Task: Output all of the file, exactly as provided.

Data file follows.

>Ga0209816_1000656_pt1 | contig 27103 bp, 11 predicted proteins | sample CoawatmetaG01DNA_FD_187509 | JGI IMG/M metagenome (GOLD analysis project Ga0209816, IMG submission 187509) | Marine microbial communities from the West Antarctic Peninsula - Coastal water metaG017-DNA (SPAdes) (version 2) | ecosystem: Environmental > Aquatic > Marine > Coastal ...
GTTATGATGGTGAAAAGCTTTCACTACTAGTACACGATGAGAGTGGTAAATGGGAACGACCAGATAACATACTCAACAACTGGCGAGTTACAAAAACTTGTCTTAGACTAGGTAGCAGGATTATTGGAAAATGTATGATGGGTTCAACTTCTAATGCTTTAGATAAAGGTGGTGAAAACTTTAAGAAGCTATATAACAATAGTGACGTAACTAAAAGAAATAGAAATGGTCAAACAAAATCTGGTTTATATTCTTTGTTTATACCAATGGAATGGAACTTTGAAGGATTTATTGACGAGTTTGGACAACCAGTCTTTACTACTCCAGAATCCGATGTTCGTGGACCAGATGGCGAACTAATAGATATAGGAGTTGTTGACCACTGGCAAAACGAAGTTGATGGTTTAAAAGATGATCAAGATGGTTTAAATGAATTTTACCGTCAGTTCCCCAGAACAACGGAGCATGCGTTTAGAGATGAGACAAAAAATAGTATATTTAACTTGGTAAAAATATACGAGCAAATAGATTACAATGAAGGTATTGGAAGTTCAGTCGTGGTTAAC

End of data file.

>Ga0209816_1000656_pt1 | contig 27103 bp, 11 predicted proteins | sample CoawatmetaG01DNA_FD_187509 | JGI IMG/M metagenome (GOLD analysis project Ga0209816, IMG submission 187509) | Marine microbial communities from the West Antarctic Peninsula - Coastal water metaG017-DNA (SPAdes) (version 2) | ecosystem: Environmental > Aquatic > Marine > Coastal ...
GTTATGATGGTGAAAAGCTTTCACTACTAGTACACGATGAGAGTGGTAAATGGGAACGACCAGATAACATACTCAACAACTGGCGAGTTACAAAAACTTGTCTTAGACTAGGTAGCAGGATTATTGGAAAATGTATGATGGGTTCAACTTCTAATGCTTTAGATAAAGGTGGTGAAAACTTTAAGAAGCTATATAACAATAGTGACGTAACTAAAAGAAATAGAAATGGTCAAACAAAATCTGGTTTATATTCTTTGTTTATACCAATGGAATGGAACTTTGAAGGATTTATTGACGAGTTTGGACAACCAGTCTTTACTACTCCAGAATCCGATGTTCGTGGACCAGATGGCGAACTAATAGATATAGGAGTTGTTGACCACTGGCAAAACGAAGTTGATGGTTTAAAAGATGATCAAGATGGTTTAAATGAATTTTACCGTCAGTTCCCCAGAACAACGGAGCATGCGTTTAGAGATGAGACAAAAAATAGTATATTTAACTTGGTAAAAATATACGAGCAAATAGATTACAATGAAGGTATTGGAAGTTCAGTCGTGGTTAAC